New diagnostic and screening technologies may be doing more harm than good in some cases.
This was a key point raised during a public forum on the issue of overdiagnosis and over-treatment.
Public health researchers from the University of Sydney considered the idea that sometimes being tested for too many things and knowing too much can lead to poor health.
Ethicist associate professor Stacy Carter, from the university, said: “This is a counterintuitive idea, but sometimes we have things that can be correctly classified as diseases – we can find them on the test and that test is correct – but intervening in that disease is not going to help us, either because the disease was never going to cause us any harm in future, so we didn't need to know that it was there, or because the treatment is disproportionate to the problem.”
The research team was recently awarded a $2.5 million National Health and Medical Research Council grant to establish a Centre for Research Excellence (CRE). The centre aims to develop strategies to mitigate the overdiagnosis and over-treatment issue.
CRE chief investigator professor Alexandra Barratt, from the University of Sydney’s School of Public Health, said: “Recently, we have witnessed an explosion of new diagnostic and screening technologies available, including advanced imaging, biomarkers and genomic tests – some of these tests are even marketed directly to the public.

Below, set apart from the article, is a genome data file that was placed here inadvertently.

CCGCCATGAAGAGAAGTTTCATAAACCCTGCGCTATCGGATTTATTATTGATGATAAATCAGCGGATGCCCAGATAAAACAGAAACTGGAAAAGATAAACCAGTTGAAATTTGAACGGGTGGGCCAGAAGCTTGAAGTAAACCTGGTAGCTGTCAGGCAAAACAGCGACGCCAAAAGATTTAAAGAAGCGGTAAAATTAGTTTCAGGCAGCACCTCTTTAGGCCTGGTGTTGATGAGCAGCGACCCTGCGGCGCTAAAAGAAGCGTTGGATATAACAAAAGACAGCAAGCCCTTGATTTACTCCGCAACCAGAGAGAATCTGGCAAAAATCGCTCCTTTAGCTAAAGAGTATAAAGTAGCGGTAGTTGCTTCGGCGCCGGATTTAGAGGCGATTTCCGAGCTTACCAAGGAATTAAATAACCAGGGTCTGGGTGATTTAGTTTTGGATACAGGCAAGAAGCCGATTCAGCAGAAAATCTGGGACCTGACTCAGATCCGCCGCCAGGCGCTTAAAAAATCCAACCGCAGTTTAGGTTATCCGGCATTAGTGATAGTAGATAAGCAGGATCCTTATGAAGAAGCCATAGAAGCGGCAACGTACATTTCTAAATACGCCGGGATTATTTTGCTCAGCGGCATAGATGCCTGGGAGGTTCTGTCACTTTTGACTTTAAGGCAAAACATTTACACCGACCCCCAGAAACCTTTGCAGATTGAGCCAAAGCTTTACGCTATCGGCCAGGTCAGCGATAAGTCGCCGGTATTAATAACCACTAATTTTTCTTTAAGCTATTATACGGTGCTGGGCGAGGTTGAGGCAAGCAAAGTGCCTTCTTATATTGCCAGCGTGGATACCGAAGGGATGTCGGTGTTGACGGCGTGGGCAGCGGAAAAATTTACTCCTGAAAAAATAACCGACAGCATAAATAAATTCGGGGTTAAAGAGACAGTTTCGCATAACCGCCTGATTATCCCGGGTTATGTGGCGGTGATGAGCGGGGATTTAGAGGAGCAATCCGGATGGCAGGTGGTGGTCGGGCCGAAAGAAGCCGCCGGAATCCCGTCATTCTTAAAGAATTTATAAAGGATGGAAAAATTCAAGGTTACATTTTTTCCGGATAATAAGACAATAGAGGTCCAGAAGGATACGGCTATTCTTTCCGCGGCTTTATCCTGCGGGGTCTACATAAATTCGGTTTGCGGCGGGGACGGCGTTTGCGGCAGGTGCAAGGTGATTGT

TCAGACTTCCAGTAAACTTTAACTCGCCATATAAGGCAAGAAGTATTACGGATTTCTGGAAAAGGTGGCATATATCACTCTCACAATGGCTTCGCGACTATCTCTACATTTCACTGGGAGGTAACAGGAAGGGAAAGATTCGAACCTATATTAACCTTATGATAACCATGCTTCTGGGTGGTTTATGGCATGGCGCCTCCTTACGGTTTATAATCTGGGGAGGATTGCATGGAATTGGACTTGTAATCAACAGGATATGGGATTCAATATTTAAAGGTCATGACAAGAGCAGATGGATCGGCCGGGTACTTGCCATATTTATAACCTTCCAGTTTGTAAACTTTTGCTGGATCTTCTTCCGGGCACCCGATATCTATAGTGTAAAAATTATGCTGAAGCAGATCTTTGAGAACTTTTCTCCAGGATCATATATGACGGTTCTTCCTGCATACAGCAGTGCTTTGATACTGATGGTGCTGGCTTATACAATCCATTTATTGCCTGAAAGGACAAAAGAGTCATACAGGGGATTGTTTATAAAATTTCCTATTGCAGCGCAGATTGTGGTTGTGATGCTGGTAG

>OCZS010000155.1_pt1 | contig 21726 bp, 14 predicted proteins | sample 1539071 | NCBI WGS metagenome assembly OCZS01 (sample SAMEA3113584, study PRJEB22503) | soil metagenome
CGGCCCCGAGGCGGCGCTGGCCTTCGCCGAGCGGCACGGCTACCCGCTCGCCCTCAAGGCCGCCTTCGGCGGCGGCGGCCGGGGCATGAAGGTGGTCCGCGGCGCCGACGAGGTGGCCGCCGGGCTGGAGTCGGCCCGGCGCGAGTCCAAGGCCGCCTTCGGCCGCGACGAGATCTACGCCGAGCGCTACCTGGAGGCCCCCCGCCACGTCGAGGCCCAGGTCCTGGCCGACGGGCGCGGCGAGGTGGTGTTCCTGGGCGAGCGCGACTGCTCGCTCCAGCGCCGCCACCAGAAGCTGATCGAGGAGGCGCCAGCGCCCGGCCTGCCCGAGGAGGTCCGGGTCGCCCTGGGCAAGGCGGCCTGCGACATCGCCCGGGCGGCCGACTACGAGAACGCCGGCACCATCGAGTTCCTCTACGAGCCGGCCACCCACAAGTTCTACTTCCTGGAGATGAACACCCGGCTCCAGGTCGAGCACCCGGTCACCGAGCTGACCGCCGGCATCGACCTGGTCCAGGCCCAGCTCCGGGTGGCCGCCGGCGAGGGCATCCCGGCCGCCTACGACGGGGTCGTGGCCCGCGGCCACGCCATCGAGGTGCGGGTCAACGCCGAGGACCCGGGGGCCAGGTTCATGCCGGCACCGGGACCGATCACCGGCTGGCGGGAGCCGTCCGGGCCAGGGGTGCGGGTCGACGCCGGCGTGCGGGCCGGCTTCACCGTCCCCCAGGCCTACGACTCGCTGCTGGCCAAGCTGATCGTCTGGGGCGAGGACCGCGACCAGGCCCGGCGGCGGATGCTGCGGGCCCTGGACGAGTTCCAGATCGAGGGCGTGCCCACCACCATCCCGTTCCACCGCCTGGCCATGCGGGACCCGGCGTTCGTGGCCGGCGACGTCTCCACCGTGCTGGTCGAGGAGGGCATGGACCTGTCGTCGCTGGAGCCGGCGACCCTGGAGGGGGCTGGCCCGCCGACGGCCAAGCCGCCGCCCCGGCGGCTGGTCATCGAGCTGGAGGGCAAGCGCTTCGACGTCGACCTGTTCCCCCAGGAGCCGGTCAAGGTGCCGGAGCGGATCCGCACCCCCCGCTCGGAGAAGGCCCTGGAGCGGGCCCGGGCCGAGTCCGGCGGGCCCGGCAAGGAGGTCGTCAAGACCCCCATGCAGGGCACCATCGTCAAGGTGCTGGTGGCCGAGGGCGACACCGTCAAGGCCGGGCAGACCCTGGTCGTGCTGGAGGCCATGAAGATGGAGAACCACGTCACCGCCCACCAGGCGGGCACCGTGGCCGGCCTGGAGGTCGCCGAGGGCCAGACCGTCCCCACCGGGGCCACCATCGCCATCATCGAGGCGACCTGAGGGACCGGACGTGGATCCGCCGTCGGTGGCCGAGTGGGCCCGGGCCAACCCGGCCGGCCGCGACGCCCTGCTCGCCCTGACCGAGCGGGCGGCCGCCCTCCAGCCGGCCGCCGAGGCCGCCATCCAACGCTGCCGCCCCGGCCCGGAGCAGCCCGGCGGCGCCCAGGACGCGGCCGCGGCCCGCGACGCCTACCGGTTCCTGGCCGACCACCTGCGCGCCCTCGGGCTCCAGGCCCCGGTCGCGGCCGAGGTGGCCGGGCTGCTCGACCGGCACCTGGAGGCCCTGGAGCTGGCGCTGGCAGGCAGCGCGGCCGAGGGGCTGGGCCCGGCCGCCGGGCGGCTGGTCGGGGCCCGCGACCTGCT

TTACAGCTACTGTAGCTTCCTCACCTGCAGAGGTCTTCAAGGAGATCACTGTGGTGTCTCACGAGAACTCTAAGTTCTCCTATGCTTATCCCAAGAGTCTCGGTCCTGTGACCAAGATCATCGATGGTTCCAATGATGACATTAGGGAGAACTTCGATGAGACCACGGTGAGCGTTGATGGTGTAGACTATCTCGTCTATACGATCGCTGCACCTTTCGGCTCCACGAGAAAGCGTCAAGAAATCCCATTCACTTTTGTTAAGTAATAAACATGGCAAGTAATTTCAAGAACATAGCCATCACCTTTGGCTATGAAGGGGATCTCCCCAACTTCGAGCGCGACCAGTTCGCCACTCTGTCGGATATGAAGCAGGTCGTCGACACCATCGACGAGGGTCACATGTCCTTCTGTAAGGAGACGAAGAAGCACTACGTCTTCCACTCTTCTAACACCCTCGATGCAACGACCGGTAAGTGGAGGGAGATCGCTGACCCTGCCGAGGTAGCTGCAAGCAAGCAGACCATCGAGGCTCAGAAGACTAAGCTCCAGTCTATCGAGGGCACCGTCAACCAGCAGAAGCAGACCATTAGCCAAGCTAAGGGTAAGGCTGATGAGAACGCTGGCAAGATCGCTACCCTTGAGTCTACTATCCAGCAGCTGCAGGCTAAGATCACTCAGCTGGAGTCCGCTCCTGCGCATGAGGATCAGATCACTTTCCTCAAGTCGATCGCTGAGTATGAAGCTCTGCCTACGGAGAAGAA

“Ideally, these tests improve health by identifying diseases or risks that need to be treated. However, sometimes these tests lead to overdiagnosis and over-treatment, which not only harms patients but also wastes health resources through unnecessary procedures.”
Barratt said the CRE will focus on cancer and cardiovascular disease. “New diagnostics are already appearing in clinical use in these areas, and these diseases account for a large burden of death, disease and healthcare spending in Australia,” she said.
The CRE is the first part of Wiser Healthcare: a research collaboration to reduce overdiagnosis and overtreatment.
Listen to hear more about the program from Stacy Carter.
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